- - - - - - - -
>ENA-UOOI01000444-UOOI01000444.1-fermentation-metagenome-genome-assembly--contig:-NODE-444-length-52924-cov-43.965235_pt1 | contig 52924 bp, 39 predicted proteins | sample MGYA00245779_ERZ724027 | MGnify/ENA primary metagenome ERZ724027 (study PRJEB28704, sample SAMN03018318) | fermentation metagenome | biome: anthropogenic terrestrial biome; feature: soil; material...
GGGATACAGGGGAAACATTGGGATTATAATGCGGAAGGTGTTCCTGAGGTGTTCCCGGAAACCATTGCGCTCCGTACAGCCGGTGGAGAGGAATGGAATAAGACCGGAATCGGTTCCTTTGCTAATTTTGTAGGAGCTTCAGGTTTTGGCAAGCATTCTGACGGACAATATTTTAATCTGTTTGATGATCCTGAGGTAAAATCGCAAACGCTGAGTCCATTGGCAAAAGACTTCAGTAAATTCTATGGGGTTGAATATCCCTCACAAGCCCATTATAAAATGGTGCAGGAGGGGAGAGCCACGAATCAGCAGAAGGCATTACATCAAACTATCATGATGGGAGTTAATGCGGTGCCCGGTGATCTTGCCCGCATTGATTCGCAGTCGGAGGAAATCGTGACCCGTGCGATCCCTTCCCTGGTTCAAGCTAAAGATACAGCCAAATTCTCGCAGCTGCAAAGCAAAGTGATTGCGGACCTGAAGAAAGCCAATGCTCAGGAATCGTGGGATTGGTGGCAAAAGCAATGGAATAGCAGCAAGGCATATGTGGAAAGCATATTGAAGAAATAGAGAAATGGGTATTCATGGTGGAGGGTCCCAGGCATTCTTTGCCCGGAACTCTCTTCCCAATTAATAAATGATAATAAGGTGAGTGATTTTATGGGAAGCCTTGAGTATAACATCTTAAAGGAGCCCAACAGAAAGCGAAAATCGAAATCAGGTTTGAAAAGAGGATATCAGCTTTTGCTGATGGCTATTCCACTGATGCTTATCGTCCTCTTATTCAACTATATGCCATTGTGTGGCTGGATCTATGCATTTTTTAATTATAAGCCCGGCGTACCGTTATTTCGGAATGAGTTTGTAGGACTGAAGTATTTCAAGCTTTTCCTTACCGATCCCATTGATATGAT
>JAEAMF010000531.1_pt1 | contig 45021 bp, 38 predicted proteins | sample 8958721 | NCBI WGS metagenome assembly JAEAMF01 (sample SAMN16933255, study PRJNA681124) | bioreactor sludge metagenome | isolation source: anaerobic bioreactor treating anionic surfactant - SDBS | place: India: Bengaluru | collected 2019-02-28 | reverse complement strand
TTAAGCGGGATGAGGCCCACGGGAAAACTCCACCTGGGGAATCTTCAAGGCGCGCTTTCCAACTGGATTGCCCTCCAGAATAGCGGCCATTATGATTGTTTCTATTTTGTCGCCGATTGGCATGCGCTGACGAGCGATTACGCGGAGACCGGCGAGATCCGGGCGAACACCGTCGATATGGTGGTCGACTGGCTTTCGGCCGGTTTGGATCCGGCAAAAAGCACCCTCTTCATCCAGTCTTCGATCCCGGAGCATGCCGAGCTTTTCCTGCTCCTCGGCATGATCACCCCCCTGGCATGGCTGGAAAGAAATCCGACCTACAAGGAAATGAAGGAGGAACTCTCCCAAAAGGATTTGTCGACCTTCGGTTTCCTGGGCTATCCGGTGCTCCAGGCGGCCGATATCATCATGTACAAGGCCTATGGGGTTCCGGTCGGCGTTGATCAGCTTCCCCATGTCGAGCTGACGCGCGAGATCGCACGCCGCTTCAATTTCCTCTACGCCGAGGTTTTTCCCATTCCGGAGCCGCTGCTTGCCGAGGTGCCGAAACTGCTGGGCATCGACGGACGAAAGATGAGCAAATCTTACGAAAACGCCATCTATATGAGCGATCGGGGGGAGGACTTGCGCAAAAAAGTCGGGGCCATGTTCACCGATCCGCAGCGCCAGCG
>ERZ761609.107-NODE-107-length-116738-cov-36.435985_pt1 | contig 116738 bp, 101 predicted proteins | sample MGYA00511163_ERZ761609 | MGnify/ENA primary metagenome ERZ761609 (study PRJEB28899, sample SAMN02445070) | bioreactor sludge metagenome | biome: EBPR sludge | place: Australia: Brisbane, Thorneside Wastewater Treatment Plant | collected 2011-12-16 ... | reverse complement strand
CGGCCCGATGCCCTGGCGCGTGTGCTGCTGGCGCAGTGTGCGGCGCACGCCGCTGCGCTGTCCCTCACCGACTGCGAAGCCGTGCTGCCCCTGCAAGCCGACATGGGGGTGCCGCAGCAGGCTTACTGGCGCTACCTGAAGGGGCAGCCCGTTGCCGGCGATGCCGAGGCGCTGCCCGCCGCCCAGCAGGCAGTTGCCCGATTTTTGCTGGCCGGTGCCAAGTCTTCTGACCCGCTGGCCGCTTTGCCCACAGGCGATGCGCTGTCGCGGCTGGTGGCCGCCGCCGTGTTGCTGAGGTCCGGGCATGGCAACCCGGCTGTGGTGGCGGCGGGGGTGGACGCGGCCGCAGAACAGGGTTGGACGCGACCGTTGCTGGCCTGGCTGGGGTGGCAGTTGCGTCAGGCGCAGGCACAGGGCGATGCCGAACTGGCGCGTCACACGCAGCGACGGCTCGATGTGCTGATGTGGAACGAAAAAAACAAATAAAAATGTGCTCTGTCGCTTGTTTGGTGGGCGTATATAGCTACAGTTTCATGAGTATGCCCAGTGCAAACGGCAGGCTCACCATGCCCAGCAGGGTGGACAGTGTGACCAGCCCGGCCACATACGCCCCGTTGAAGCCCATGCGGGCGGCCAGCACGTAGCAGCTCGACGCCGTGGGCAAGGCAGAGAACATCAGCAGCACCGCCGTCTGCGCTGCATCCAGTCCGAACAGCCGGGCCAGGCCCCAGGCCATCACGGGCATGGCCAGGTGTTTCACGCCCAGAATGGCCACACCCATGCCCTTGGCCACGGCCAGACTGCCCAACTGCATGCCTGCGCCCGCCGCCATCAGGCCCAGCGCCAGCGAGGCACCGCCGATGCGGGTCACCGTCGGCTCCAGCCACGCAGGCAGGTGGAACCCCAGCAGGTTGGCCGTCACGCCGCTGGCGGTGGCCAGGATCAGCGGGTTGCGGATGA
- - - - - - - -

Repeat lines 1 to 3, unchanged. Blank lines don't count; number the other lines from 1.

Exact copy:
>ENA-UOOI01000444-UOOI01000444.1-fermentation-metagenome-genome-assembly--contig:-NODE-444-length-52924-cov-43.965235_pt1 | contig 52924 bp, 39 predicted proteins | sample MGYA00245779_ERZ724027 | MGnify/ENA primary metagenome ERZ724027 (study PRJEB28704, sample SAMN03018318) | fermentation metagenome | biome: anthropogenic terrestrial biome; feature: soil; material...
GGGATACAGGGGAAACATTGGGATTATAATGCGGAAGGTGTTCCTGAGGTGTTCCCGGAAACCATTGCGCTCCGTACAGCCGGTGGAGAGGAATGGAATAAGACCGGAATCGGTTCCTTTGCTAATTTTGTAGGAGCTTCAGGTTTTGGCAAGCATTCTGACGGACAATATTTTAATCTGTTTGATGATCCTGAGGTAAAATCGCAAACGCTGAGTCCATTGGCAAAAGACTTCAGTAAATTCTATGGGGTTGAATATCCCTCACAAGCCCATTATAAAATGGTGCAGGAGGGGAGAGCCACGAATCAGCAGAAGGCATTACATCAAACTATCATGATGGGAGTTAATGCGGTGCCCGGTGATCTTGCCCGCATTGATTCGCAGTCGGAGGAAATCGTGACCCGTGCGATCCCTTCCCTGGTTCAAGCTAAAGATACAGCCAAATTCTCGCAGCTGCAAAGCAAAGTGATTGCGGACCTGAAGAAAGCCAATGCTCAGGAATCGTGGGATTGGTGGCAAAAGCAATGGAATAGCAGCAAGGCATATGTGGAAAGCATATTGAAGAAATAGAGAAATGGGTATTCATGGTGGAGGGTCCCAGGCATTCTTTGCCCGGAACTCTCTTCCCAATTAATAAATGATAATAAGGTGAGTGATTTTATGGGAAGCCTTGAGTATAACATCTTAAAGGAGCCCAACAGAAAGCGAAAATCGAAATCAGGTTTGAAAAGAGGATATCAGCTTTTGCTGATGGCTATTCCACTGATGCTTATCGTCCTCTTATTCAACTATATGCCATTGTGTGGCTGGATCTATGCATTTTTTAATTATAAGCCCGGCGTACCGTTATTTCGGAATGAGTTTGTAGGACTGAAGTATTTCAAGCTTTTCCTTACCGATCCCATTGATATGAT
>JAEAMF010000531.1_pt1 | contig 45021 bp, 38 predicted proteins | sample 8958721 | NCBI WGS metagenome assembly JAEAMF01 (sample SAMN16933255, study PRJNA681124) | bioreactor sludge metagenome | isolation source: anaerobic bioreactor treating anionic surfactant - SDBS | place: India: Bengaluru | collected 2019-02-28 | reverse complement strand